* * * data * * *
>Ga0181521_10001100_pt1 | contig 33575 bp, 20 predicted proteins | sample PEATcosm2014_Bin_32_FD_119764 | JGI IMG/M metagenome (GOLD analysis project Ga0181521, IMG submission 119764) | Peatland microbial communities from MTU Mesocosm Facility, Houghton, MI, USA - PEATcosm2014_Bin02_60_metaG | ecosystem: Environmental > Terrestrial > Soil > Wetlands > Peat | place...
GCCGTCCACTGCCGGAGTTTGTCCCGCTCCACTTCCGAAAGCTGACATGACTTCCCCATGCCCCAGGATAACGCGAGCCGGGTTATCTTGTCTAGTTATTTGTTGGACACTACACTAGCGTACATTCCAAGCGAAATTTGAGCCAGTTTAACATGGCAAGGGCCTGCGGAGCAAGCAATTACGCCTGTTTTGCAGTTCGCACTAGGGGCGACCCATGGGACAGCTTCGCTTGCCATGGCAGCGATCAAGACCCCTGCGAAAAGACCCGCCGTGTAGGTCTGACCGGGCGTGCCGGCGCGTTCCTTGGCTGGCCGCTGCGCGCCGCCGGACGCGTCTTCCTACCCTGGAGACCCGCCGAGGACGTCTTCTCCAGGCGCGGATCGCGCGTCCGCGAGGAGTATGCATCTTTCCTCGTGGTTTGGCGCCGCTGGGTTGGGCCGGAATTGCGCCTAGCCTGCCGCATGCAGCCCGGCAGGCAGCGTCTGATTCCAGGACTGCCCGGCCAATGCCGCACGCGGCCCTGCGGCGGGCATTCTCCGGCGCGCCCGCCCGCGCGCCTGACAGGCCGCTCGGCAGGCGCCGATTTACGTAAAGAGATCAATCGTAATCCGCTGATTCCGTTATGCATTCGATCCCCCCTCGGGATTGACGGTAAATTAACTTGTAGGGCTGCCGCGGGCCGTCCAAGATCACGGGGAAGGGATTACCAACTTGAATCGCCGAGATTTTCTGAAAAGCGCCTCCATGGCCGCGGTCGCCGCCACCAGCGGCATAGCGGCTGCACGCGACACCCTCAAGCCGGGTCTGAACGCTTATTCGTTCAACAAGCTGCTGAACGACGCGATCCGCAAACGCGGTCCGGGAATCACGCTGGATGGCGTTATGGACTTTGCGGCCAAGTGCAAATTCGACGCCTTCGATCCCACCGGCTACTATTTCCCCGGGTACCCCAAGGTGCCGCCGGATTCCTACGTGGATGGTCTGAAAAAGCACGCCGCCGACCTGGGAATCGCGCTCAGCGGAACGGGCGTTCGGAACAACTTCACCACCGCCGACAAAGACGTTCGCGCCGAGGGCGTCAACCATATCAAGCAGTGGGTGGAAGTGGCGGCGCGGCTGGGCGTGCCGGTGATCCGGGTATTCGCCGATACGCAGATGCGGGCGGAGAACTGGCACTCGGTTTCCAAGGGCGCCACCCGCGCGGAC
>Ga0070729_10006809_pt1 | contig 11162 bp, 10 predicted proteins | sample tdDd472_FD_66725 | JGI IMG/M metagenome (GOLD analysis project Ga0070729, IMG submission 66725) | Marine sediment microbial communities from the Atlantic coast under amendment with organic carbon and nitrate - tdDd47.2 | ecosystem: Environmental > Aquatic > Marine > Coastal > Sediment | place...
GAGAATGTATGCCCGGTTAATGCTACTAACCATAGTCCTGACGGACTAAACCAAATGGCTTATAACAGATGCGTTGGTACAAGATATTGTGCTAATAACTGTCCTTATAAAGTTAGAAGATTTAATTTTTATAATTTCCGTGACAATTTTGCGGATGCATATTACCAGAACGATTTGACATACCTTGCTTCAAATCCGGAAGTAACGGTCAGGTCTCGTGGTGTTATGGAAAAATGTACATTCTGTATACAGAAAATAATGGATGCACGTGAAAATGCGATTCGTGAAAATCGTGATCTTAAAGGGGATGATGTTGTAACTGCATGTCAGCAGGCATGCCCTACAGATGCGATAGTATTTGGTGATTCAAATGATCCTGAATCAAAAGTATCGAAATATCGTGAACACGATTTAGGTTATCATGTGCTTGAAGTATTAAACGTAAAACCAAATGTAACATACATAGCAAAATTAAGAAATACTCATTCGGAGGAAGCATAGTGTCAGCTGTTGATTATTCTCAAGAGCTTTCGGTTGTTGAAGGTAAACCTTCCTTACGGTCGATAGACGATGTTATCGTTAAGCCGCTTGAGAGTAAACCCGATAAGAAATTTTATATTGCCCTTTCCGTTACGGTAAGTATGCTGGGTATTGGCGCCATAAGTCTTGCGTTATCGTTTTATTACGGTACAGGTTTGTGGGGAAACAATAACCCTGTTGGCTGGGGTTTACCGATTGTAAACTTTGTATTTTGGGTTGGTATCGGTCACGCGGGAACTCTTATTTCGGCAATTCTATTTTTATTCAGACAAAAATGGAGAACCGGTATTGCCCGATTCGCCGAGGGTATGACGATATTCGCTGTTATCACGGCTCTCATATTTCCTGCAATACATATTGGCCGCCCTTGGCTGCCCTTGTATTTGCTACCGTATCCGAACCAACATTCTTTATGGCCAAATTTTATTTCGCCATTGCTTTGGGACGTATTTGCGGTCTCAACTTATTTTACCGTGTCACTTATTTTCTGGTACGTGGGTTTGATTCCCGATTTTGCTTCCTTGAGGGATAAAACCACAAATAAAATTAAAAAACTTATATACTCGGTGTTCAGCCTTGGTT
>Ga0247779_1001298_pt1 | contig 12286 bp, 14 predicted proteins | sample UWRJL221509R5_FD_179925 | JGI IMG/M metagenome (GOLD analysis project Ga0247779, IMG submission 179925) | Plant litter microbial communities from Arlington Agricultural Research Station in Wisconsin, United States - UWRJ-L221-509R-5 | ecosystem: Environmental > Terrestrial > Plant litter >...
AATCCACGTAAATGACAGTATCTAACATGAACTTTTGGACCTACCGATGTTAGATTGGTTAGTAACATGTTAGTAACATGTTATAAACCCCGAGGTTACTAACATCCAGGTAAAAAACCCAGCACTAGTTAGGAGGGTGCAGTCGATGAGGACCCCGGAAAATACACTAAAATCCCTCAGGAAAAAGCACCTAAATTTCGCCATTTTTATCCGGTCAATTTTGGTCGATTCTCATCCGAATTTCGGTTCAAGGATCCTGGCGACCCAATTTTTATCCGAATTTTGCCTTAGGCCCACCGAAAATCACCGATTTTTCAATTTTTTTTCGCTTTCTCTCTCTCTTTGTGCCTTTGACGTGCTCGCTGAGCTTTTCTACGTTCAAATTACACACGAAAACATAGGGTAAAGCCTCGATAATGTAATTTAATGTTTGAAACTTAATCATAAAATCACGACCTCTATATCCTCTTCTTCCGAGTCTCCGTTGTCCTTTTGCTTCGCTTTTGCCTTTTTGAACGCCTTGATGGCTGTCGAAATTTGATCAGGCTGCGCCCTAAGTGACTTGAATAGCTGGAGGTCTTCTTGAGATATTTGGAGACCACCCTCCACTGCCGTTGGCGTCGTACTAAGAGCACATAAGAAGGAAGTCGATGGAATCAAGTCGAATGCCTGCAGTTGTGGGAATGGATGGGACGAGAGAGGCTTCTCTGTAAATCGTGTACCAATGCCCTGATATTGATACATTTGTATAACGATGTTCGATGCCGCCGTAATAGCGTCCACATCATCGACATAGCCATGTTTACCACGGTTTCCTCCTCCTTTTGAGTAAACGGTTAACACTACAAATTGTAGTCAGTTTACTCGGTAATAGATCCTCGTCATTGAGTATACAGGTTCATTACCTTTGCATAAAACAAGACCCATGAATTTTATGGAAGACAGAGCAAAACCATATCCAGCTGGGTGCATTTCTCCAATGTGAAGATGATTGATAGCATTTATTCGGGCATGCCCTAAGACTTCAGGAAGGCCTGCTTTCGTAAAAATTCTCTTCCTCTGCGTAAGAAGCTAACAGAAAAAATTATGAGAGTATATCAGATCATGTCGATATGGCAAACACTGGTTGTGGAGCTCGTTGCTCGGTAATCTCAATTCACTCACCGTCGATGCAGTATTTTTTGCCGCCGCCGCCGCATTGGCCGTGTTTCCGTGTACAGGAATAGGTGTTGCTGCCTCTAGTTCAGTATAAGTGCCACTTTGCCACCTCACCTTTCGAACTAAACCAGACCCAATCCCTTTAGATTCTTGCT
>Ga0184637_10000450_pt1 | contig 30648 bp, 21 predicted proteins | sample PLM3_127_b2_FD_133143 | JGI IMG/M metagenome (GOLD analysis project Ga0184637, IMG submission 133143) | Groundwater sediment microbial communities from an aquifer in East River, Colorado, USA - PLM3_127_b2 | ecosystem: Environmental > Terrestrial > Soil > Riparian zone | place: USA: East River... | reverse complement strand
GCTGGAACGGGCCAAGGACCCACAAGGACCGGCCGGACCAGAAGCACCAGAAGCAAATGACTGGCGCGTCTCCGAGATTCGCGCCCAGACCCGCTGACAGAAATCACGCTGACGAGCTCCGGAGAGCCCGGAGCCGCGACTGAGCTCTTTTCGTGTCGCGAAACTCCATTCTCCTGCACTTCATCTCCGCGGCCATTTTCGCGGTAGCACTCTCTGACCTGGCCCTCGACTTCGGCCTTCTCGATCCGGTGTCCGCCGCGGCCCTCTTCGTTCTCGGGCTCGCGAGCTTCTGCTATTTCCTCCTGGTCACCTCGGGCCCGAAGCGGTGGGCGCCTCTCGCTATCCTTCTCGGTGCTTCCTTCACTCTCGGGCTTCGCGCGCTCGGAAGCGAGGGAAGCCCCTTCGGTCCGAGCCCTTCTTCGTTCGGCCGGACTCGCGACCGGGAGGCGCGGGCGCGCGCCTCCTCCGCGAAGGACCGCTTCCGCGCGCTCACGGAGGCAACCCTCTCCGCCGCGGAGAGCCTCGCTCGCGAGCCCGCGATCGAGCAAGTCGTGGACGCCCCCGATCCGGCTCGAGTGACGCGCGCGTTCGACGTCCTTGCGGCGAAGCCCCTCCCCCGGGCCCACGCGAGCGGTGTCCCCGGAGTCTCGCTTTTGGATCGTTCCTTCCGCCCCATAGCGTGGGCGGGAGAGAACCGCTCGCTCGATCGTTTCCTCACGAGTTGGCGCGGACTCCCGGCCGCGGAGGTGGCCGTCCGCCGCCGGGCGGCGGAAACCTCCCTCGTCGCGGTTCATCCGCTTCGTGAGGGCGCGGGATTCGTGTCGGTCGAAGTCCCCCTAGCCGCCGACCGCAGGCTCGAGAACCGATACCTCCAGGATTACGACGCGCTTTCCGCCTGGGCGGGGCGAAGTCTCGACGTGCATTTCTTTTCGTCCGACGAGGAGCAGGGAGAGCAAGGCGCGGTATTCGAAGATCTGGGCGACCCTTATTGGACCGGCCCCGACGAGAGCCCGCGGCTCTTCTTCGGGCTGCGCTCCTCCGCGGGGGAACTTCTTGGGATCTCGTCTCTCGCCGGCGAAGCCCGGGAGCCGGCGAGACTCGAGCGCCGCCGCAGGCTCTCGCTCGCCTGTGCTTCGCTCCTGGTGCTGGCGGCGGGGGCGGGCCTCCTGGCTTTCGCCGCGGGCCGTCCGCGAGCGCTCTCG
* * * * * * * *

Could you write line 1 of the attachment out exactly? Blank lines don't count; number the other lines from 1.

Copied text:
>Ga0181521_10001100_pt1 | contig 33575 bp, 20 predicted proteins | sample PEATcosm2014_Bin_32_FD_119764 | JGI IMG/M metagenome (GOLD analysis project Ga0181521, IMG submission 119764) | Peatland microbial communities from MTU Mesocosm Facility, Houghton, MI, USA - PEATcosm2014_Bin02_60_metaG | ecosystem: Environmental > Terrestrial > Soil > Wetlands > Peat | place...